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When is a payment guarantee a guarantee rather than a demand bond?

The English Court of Appeal case, Wuhan Guoyu Logistics Group Co Ltd & Anor v Emporiki Bank of Greece SA, involved a payment guarantee issued by a bank in relation to an instalment of the price payable under a shipbuilding contract. The main issue before the Court of Appeal was whether the payment guarantee, properly construed, was a demand bond or a guarantee.

The Court of Appeal held that the proper construction of a payment guarantee depends on the words that the parties use. The Court said that there is a presumption that if the instrument (i) relates to an underlying transaction between parties in different jurisdictions (ii) is issued by a bank (iii) contains an undertaking to pay "on demand"(with or without the words "first" and/or "written") and (iv) does not contain clauses excluding or limiting the defences available to a guarantor, it will almost always be construed as a guarantee.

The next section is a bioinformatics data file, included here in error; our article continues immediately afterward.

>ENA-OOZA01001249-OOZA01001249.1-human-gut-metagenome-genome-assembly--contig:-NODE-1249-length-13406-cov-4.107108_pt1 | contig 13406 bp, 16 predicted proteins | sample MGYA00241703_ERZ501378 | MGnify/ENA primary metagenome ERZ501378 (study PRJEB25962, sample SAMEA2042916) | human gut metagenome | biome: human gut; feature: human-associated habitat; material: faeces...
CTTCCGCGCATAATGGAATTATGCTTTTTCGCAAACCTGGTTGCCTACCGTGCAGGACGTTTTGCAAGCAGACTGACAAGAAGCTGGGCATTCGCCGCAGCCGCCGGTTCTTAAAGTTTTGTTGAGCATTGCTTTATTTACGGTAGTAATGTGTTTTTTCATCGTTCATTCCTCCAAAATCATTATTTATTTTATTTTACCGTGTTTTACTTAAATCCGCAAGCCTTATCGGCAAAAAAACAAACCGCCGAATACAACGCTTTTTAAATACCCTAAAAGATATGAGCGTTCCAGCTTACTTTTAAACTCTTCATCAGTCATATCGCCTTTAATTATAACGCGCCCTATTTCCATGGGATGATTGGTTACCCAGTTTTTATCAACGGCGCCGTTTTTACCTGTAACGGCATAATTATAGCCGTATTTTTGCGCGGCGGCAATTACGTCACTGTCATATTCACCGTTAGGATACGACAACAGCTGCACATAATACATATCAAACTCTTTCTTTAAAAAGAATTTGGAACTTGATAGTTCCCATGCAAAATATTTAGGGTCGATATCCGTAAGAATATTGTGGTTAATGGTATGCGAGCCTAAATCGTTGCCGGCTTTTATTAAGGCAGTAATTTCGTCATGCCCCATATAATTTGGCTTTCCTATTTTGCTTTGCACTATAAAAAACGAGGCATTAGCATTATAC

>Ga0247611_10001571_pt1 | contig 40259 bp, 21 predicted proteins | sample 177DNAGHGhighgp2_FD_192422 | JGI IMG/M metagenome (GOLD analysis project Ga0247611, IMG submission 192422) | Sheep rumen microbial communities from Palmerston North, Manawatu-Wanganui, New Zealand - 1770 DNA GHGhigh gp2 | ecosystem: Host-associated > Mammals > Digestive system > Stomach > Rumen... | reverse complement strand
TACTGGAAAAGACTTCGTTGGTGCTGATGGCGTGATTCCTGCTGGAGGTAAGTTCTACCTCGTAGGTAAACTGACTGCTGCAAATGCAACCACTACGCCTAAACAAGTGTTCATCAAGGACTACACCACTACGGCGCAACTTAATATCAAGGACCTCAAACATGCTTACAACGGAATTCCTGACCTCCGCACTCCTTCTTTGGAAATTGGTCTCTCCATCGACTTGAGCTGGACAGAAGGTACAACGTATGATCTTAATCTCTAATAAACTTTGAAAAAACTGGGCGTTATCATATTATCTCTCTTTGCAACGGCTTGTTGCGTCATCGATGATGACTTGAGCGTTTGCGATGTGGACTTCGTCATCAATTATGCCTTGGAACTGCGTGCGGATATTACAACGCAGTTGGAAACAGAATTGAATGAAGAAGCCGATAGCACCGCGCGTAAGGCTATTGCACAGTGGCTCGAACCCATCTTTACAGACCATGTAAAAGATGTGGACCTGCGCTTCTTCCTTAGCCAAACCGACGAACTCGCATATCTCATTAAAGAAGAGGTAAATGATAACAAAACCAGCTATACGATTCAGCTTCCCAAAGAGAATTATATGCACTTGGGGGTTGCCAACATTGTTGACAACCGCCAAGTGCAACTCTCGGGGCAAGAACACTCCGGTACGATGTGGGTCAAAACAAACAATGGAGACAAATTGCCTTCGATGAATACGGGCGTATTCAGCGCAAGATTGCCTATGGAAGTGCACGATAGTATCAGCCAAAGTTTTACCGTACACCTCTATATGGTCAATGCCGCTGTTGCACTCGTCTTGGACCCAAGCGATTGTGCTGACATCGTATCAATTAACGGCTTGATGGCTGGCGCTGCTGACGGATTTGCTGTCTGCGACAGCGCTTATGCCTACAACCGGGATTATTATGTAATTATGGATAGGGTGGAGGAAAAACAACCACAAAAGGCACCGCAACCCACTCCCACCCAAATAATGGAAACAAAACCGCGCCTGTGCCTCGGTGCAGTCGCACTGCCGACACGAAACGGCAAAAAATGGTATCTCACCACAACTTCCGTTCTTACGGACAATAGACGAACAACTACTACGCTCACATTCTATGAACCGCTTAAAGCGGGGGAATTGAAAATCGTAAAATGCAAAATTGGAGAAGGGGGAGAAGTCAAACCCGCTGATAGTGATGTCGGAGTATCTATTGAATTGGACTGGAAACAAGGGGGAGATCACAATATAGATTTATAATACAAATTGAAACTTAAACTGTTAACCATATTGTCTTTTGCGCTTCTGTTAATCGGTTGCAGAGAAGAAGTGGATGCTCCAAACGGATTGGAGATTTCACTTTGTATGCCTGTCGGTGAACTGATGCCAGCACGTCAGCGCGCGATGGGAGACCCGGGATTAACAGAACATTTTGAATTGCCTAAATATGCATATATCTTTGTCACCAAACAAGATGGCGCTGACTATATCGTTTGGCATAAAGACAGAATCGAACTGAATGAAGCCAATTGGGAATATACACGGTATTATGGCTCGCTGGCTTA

In the present case, the Court of Appeal found that the first three of the above presumptions were present in the instrument in question and that the judge at first instance should have had much more regard to the presumption than he did, particularly where, as here, the contract was to some extent drawn up by persons not entirely familiar with the English language. The Court of Appeal therefore concluded that the instrument in question was an on demand guarantee.